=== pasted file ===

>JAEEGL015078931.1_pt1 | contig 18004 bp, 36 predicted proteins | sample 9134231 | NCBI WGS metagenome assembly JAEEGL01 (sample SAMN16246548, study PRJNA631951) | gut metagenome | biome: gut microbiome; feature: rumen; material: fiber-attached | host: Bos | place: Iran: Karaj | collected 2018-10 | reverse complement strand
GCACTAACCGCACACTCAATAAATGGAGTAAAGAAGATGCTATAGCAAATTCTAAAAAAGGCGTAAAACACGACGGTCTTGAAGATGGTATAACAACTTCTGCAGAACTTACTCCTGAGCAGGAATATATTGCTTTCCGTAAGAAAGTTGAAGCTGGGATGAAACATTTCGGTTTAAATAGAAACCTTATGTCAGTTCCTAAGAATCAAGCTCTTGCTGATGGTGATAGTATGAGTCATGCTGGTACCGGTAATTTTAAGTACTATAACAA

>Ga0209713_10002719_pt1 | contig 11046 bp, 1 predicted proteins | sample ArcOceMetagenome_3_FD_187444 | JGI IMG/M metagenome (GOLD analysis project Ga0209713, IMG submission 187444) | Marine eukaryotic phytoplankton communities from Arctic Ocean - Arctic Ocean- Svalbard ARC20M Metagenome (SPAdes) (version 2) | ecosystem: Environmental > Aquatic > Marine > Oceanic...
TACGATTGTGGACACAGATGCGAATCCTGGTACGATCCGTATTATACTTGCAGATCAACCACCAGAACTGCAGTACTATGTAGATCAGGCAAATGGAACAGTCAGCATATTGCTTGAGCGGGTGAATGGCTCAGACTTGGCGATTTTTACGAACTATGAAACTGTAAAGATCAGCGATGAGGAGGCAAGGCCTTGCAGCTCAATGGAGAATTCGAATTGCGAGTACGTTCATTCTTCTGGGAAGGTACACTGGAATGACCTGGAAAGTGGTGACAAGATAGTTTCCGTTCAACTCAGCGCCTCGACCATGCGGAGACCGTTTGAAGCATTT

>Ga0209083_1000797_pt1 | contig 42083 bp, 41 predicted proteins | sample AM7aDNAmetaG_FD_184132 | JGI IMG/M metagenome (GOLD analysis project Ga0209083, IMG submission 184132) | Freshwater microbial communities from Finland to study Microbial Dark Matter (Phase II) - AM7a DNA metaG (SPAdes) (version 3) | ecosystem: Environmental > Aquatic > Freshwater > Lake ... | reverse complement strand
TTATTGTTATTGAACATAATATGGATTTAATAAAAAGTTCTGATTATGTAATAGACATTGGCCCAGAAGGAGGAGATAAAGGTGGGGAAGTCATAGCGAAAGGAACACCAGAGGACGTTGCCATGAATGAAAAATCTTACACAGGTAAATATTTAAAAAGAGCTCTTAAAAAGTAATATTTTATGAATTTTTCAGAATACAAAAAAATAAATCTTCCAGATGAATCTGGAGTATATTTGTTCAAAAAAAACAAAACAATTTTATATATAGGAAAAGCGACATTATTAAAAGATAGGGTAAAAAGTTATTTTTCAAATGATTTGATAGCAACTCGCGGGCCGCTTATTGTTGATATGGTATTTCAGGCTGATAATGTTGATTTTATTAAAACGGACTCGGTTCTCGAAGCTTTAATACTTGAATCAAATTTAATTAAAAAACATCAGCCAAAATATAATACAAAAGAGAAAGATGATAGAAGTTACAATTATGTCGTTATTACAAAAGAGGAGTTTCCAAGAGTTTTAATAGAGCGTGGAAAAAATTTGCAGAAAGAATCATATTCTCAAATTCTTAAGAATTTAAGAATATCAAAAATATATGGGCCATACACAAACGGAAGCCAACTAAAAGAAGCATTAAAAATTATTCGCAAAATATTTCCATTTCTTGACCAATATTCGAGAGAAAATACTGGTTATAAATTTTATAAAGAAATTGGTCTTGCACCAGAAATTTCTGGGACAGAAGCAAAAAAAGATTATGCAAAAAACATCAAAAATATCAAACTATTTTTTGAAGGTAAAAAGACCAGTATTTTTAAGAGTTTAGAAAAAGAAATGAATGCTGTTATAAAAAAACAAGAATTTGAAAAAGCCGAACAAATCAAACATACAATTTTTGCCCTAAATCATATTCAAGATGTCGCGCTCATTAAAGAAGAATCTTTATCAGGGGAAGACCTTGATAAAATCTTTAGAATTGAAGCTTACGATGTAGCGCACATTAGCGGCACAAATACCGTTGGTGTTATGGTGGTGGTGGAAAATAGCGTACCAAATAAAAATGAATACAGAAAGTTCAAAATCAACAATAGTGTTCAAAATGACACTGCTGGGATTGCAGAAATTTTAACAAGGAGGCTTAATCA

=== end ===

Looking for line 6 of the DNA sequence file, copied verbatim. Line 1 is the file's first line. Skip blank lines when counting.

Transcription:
TTATTGTTATTGAACATAATATGGATTTAATAAAAAGTTCTGATTATGTAATAGACATTGGCCCAGAAGGAGGAGATAAAGGTGGGGAAGTCATAGCGAAAGGAACACCAGAGGACGTTGCCATGAATGAAAAATCTTACACAGGTAAATATTTAAAAAGAGCTCTTAAAAAGTAATATTTTATGAATTTTTCAGAATACAAAAAAATAAATCTTCCAGATGAATCTGGAGTATATTTGTTCAAAAAAAACAAAACAATTTTATATATAGGAAAAGCGACATTATTAAAAGATAGGGTAAAAAGTTATTTTTCAAATGATTTGATAGCAACTCGCGGGCCGCTTATTGTTGATATGGTATTTCAGGCTGATAATGTTGATTTTATTAAAACGGACTCGGTTCTCGAAGCTTTAATACTTGAATCAAATTTAATTAAAAAACATCAGCCAAAATATAATACAAAAGAGAAAGATGATAGAAGTTACAATTATGTCGTTATTACAAAAGAGGAGTTTCCAAGAGTTTTAATAGAGCGTGGAAAAAATTTGCAGAAAGAATCATATTCTCAAATTCTTAAGAATTTAAGAATATCAAAAATATATGGGCCATACACAAACGGAAGCCAACTAAAAGAAGCATTAAAAATTATTCGCAAAATATTTCCATTTCTTGACCAATATTCGAGAGAAAATACTGGTTATAAATTTTATAAAGAAATTGGTCTTGCACCAGAAATTTCTGGGACAGAAGCAAAAAAAGATTATGCAAAAAACATCAAAAATATCAAACTATTTTTTGAAGGTAAAAAGACCAGTATTTTTAAGAGTTTAGAAAAAGAAATGAATGCTGTTATAAAAAAACAAGAATTTGAAAAAGCCGAACAAATCAAACATACAATTTTTGCCCTAAATCATATTCAAGATGTCGCGCTCATTAAAGAAGAATCTTTATCAGGGGAAGACCTTGATAAAATCTTTAGAATTGAAGCTTACGATGTAGCGCACATTAGCGGCACAAATACCGTTGGTGTTATGGTGGTGGTGGAAAATAGCGTACCAAATAAAAATGAATACAGAAAGTTCAAAATCAACAATAGTGTTCAAAATGACACTGCTGGGATTGCAGAAATTTTAACAAGGAGGCTTAATCA